Logourl black
From our private database of 14,100+ case briefs...

Credit Bureau of Broken Bow, Inc. v. Moninger

Nebraska Supreme Court
284 N.W.2d 855 (1979)


Facts

The Credit Bureau of Broken Bow (the Bureau) (plaintiff) obtained a default judgment against John Moninger (defendant) on October 20, 1977. Moninger renewed a prior note with the Broken Bow State Bank (the Bank) on May 16, 1978. This note was to be secured by a 1975 Ford pickup, but no security agreement was entered into. The Bureau requested a writ of execution on its judgment, which was issued on June 27, 1978. The writ was delivered to the deputy sheriff, who checked the motor vehicle title records for any recorded liens on the pickup truck. No liens were found, and the deputy sheriff served Moninger with the writ on July 7, 1978. The deputy sheriff informed Moninger that he was executing on the pickup truck, grabbed the truck, and stated “I execute on the pickup for the County of Custer.” At this time, the deputy sheriff did not take possession of the vehicle. The Bank was informed of these events, and the Bank and Moninger executed a security agreement on the pickup truck to secure the May 1978 renewal note on July 10, 1978. The security interest was perfected that same day. The deputy sheriffs seized the pickup truck on July 13, 1978 and sold it at a sheriff’s sale. The sheriff filed a motion seeking a determination of where the proceeds should be distributed. The Bank asserted priority as a secured creditor, and the trial court awarded the proceeds to the Bank. The Bureau appealed to the Nebraska Supreme Court.

Rule of Law

The rule of law is the black letter law upon which the court rested its decision.

To access this section, please start your free trial or log in.

Issue

The issue section includes the dispositive legal issue in the case phrased as a question.

To access this section, please start your free trial or log in.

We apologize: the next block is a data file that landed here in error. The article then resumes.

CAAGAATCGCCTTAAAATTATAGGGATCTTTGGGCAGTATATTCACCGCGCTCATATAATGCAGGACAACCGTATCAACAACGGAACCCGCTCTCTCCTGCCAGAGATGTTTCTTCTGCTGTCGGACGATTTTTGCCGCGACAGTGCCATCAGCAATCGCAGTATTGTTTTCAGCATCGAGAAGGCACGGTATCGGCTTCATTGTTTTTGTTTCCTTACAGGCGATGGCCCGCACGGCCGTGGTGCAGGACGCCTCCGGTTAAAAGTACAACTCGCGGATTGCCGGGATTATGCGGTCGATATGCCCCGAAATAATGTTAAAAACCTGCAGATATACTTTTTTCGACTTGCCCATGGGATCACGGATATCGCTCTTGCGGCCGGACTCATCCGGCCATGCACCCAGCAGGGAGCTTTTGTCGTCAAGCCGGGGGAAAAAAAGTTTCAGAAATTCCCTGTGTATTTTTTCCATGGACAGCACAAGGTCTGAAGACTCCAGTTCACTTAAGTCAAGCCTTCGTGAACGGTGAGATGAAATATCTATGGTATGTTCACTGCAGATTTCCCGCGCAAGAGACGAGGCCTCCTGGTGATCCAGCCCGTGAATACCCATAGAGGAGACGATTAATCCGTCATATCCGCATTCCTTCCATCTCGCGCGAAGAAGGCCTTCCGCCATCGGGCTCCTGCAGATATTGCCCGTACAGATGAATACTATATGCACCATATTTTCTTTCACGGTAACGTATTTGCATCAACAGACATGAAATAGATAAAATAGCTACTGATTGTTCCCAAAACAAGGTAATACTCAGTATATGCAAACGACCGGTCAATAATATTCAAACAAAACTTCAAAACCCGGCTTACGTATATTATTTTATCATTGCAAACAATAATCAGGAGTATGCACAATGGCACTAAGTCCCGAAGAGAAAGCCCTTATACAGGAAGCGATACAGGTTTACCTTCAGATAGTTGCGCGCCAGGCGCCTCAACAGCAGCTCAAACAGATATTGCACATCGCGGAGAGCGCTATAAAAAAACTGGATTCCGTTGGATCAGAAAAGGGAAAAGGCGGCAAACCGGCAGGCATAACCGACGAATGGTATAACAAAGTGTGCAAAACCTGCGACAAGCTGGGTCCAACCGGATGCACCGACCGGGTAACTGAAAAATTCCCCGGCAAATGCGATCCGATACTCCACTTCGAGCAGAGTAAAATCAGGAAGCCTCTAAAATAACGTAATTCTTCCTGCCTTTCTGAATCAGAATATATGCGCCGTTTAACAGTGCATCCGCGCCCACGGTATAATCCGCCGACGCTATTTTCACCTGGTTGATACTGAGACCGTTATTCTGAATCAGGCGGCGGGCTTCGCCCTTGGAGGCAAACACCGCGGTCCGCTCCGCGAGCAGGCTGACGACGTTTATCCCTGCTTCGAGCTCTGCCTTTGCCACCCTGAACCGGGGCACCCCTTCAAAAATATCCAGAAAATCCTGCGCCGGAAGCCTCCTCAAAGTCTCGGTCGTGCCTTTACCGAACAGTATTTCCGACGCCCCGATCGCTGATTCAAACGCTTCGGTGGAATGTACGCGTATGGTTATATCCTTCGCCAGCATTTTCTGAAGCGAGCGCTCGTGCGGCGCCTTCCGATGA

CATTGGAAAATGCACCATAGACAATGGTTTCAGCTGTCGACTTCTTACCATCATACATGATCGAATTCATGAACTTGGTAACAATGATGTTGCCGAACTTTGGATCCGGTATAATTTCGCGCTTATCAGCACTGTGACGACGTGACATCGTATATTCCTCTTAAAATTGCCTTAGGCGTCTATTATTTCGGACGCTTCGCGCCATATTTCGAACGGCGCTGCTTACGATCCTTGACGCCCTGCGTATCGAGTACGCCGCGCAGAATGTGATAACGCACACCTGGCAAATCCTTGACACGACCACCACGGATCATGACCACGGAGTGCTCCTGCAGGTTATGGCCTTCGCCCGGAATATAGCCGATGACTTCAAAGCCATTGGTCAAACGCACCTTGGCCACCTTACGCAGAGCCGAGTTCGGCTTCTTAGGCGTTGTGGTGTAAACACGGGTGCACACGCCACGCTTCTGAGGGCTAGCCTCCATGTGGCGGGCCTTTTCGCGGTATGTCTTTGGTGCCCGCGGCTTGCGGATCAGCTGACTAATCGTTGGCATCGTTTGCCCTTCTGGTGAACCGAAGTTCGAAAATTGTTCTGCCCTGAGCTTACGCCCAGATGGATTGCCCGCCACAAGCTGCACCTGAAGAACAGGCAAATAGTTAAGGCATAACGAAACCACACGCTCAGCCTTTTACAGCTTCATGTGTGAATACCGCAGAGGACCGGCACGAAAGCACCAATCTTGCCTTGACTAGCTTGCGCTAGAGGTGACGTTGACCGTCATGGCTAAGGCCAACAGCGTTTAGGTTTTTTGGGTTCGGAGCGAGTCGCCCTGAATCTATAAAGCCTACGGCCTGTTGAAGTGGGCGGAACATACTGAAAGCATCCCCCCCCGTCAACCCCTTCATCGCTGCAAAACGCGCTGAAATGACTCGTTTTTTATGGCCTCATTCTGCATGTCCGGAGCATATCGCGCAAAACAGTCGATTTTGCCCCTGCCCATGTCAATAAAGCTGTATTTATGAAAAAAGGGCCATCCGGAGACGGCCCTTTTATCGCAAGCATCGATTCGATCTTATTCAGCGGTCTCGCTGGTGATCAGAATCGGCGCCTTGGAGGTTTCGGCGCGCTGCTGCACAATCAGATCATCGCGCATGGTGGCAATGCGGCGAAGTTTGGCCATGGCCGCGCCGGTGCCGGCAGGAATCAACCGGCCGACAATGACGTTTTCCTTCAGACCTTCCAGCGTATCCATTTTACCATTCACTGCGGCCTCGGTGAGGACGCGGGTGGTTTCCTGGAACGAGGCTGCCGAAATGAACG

Holding and Reasoning (Brodkey, J.)

The holding and reasoning section includes:

  • A "yes" or "no" answer to the question framed in the issue section;
  • A summary of the majority or plurality opinion, using the CREAC method; and
  • The procedural disposition (e.g. reversed and remanded, affirmed, etc.).

To access this section, please start your free trial or log in.

What to do next…

  1. Unlock this case brief with a free (no-commitment) trial membership of Quimbee.

    You’ll be in good company: Quimbee is one of the most widely used and trusted sites for law students, serving more than 97,000 law students since 2011. Some law schools—such as Yale, Vanderbilt, Berkeley, and the University of Illinois—even subscribe directly to Quimbee for all their law students. Read our student testimonials.

  2. Learn more about Quimbee’s unique (and proven) approach to achieving great grades at law school.

    Quimbee is a company hell-bent on one thing: helping you get an “A” in every course you take in law school, so you can graduate at the top of your class and get a high-paying law job. We’re not just a study aid for law students; we’re the study aid for law students. Read more about Quimbee.

Here's why 220,000 law students have relied on our case briefs:

  • Written by law professors and practitioners, not other law students. 14,100 briefs, keyed to 189 casebooks. Top-notch customer support.
  • The right amount of information, includes the facts, issues, rule of law, holding and reasoning, and any concurrences and dissents.
  • Access in your classes, works on your mobile and tablet. Massive library of related video lessons and high quality multiple-choice questions.
  • Easy to use, uniform format for every case brief. Written in plain English, not in legalese. Our briefs summarize and simplify; they don’t just repeat the court’s language.